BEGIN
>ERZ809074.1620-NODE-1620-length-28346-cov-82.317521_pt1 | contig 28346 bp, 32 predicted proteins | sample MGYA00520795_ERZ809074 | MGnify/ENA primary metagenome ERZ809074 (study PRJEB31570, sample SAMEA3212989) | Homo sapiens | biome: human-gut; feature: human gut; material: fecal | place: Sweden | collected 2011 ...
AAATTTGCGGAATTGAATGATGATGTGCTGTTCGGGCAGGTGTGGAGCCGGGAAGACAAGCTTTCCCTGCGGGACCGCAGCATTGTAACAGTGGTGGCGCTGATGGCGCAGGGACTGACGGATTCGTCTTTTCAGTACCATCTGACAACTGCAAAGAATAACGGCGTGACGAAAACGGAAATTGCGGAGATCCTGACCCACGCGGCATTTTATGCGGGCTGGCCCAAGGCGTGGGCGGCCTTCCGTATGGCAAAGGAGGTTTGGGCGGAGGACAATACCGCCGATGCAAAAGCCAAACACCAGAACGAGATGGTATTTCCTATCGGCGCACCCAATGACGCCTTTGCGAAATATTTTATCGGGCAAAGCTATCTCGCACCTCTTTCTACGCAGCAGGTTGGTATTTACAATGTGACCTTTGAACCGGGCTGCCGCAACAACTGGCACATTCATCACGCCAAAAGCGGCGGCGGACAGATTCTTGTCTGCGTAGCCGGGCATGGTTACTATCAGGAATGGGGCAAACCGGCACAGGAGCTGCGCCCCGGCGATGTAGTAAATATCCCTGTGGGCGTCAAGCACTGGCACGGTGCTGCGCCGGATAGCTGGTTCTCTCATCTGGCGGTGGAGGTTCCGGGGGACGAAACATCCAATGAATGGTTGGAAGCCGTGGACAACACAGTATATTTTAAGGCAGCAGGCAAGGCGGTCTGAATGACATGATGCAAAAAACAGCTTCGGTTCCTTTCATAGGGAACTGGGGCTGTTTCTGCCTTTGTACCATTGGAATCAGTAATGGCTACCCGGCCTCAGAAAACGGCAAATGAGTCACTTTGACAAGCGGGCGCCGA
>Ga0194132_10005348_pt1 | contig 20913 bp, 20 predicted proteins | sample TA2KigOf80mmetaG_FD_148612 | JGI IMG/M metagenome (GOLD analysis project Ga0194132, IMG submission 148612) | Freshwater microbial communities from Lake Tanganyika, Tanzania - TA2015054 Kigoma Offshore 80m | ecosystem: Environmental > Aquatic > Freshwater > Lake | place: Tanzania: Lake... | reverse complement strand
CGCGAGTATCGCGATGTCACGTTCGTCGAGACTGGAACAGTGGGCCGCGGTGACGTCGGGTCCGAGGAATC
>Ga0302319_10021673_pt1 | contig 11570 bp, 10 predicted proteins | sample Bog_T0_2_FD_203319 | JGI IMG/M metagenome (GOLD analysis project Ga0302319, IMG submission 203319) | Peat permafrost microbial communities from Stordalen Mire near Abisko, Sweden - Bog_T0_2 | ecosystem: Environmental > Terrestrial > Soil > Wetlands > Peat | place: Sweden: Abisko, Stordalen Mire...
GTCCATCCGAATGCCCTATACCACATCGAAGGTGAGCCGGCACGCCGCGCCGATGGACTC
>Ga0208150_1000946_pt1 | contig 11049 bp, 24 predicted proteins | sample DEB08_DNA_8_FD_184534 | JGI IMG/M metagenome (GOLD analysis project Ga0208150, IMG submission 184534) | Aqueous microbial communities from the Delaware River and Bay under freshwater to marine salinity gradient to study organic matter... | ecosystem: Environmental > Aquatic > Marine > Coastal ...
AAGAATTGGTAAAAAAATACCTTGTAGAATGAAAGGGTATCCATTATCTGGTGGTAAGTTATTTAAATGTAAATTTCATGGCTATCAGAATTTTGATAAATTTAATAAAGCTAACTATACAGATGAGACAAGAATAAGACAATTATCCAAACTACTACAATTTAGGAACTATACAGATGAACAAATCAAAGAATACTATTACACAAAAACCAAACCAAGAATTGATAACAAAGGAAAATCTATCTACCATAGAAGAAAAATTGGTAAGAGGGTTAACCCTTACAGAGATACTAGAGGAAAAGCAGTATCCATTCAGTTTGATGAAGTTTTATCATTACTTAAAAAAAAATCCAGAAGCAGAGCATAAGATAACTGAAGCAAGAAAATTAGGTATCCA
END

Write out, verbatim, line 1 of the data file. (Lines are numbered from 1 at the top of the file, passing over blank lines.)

>ERZ809074.1620-NODE-1620-length-28346-cov-82.317521_pt1 | contig 28346 bp, 32 predicted proteins | sample MGYA00520795_ERZ809074 | MGnify/ENA primary metagenome ERZ809074 (study PRJEB31570, sample SAMEA3212989) | Homo sapiens | biome: human-gut; feature: human gut; material: fecal | place: Sweden | collected 2011 ...